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11 Health Benefits of Drinking Tea

 

Tea is a plant-based drink that many people regularly consume because of its sweet flavors and soothing aroma, but it also has some genuine health benefits. Let’s discuss the various tea categories and how they can positively affect your bodily functions.

Colored Teas

Colored teas share the same source: Camellia sinensis, a plant with many antioxidants that grows in China and India. The most noteworthy antioxidant is EDCG, which attacks a number of ailments, including obesity, diabetes, heart disease and late-onset issues like Parkinson's and Alzheimer's.

Along with these antioxidants (also known as flavonoids), Camellia sinensis has noticeable caffeine and theanine contents, both of which help with mental alertness and give you a temporary energy boost. Let’s take a closer look at the most prominent colored teas.

1.   Black Tea

Black tea has the highest caffeine content, making it the go-to mixture for those who drink their tea to replace coffee or energy drinks. Some studies also suggest that it limits the effects of cigarette smoking and reduces the risk of stroke.

2.   White Tea

White tea is the purest tea in this category, with no curing or fermentation process. As a result, its antioxidants remain in their natural state and have been shown to limit cancer cell growth and protect healthy cell DNA. However, if you’re looking for taste, we suggest trying something else.

3.   Green Tea

Green tea is the most closely observed tea because it contains the highest ECGC levels. We have strong evidence that it stifles cancer growth in many areas, including our digestive and respiratory organs. It also has the ECGC benefits mentioned earlier.

4.   Oolong Tea

Oolong tea has a specific effect, reducing abnormally high cholesterol levels in animal studies. It’s unclear whether humans experience the same effect, but it has a large group of believers who use it as a weight-loss supplement.

5.   Pu-erh Tea

Pu-erh tea is a solid tea only made from aged, fermented leaves. The leaves are pressed into small cakes, creating a filling low-calorie snack that helps with weight loss and gives you a significant energy boost. It’s considered a type of black tea, but it doesn’t have the same anti-smoking effects.

Herbal Teas

We produce herbal teas from herbs, roots, fruits and seeds. They don’t have the same antioxidant and caffeine levels as green teas, and the effects largely depend on the ingredients. Overall, they tend to have more soothing and pain-relieving effects. Health experts recommend drinking herbal tea to curb cravings during addiction recovery and settle the stomach.

A wide variety of herbal teas are consumed around the world, but the following teas have the strongest track records and are the most popular.

1.   Chamomile Tea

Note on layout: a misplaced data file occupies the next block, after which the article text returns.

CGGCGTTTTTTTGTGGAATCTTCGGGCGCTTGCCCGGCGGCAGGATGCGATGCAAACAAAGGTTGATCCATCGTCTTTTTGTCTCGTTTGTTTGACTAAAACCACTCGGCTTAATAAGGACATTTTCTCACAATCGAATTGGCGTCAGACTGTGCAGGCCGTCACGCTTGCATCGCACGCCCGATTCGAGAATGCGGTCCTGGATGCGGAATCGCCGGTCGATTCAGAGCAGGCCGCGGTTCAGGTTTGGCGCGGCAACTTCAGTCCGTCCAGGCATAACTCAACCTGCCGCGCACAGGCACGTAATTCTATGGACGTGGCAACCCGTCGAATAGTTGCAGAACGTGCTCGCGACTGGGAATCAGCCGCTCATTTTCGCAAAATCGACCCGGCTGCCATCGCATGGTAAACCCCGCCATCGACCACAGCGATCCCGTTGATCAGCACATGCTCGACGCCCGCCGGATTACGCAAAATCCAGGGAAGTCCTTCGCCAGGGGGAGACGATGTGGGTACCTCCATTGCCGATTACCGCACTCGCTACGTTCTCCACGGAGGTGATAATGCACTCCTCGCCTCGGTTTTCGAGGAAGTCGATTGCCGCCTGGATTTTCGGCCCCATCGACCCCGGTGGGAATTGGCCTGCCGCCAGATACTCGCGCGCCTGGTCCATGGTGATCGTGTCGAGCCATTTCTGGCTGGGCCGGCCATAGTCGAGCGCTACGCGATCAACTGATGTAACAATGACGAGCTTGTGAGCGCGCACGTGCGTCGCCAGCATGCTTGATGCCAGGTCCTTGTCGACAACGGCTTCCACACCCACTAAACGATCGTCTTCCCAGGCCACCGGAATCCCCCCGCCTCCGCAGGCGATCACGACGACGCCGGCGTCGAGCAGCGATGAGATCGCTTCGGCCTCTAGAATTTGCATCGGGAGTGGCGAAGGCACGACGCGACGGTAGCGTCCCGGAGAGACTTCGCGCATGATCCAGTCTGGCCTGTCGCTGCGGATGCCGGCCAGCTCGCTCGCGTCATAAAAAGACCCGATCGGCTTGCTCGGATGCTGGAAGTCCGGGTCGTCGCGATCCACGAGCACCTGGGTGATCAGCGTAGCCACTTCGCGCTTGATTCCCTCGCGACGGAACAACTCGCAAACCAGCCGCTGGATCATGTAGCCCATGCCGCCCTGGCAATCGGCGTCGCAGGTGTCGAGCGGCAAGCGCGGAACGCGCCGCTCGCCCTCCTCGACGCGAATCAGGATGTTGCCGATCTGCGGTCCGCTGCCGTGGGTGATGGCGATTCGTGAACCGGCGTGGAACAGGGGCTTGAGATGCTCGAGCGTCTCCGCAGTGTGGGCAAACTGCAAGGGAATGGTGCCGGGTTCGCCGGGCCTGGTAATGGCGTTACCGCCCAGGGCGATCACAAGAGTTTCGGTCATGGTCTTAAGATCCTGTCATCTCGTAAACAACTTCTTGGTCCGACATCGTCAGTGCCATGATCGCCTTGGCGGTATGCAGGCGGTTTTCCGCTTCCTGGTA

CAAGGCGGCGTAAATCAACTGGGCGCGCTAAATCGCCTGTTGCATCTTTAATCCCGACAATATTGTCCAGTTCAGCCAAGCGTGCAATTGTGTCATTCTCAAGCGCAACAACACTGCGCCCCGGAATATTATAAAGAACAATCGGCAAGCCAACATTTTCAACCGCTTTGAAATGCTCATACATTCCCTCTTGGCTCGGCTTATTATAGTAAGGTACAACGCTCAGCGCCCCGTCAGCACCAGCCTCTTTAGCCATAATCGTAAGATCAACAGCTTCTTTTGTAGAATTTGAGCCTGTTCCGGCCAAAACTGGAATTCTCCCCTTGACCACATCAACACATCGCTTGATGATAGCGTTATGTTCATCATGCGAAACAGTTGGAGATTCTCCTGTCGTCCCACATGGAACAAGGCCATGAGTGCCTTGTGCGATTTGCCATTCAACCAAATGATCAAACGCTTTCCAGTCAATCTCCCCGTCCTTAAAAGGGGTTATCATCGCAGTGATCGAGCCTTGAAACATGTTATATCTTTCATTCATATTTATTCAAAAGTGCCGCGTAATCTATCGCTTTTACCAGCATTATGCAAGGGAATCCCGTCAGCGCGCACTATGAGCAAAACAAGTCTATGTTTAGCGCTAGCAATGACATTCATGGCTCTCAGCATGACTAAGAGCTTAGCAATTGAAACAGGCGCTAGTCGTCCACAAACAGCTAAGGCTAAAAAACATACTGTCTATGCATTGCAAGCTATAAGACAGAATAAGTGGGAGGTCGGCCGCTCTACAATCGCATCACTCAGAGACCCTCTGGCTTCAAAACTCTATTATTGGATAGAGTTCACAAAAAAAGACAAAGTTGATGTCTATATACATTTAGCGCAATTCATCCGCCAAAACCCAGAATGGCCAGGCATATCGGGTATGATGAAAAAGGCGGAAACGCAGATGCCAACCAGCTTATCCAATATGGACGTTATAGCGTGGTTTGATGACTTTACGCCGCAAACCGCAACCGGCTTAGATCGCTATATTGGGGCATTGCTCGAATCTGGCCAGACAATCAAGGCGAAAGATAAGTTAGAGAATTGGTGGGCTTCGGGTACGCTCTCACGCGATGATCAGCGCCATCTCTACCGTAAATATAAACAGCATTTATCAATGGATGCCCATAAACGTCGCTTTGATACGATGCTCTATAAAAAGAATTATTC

Chamomile tea is considered the most effective herbal tea at improving sleep quality and alleviating chronic sleep issues like insomnia. However, scientists are divided on whether the effects are genuine or simply a placebo. It also has anti-inflammatory effects on your digestive system and could alleviate symptoms of Type 2 diabetes.

2.   Peppermint Tea

Although we haven’t performed tests on humans, several animal studies show that peppermint tea has significant positive effects on the digestive tract, alleviating nausea, constipation and stomach ulcers. It even reduces spasms in the lower intestines, relieving irritable bowel syndrome. This tea is the recipe to try if you’re dealing with digestive issues.

3.   Ginger Tea

Ginger tea is perhaps the most similar to the colored teas in the first section, with powerful antioxidants and flavors. The main ingredient is a proven immune system stimulant,  reducing inflammation and alleviating nausea. Ginger ale is also a popular sick-day drink for this reason. Some

4.   Hibiscus Tea

According to some studies, hibiscus tea is primarily known for its tart flavor and bright coloring, but it also may balance high blood pressure and lipids. In any case, the unique taste is undeniably relaxing and will help you manage your stress levels. Stress management helps lower blood pressure, so perhaps this is the connection the researchers found.

5.   Echinacea Tea

Some studies have shown that echinacea tea helps the immune system fight the common cold and other minor ailments, but the evidence isn’t expansive or detailed enough to make a firm conclusion. Still, it definitely wouldn’t hurt to drink a cup of echinacea tea when you’re feeling under the weather. Sometimes a hot liquid is all you need to soothe a sore throat or clear your sinuses.

6.   Rooibos Tea

This tea from the fermented South African red bush plant has been a popular natural remedy for the country’s occupants for hundreds of years. Unlike other herbal teas, it contains flavonoids that may have the same anti-cancer effects as colored tea. Some studies have also shown that it improves bone density and prevents heart disease, acting as a blood vessel constrictor similar to some blood pressure medications.

Add Tea To Your Daily Diet

Tea comes in many forms and has a wide variety of health benefits, as you can see. Colored teas lean more on the side of proactive, energetic effects, while herbal teas are more calming and preventative. They all taste delicious (though everyone has their preferences).

Even if some of the teas we discussed don’t have conclusive evidence, the overall soothing sensation of a hot cup of tea is enough to justify consuming the beverage on a regular basis. Add tea to your daily diet and reap the rewards!

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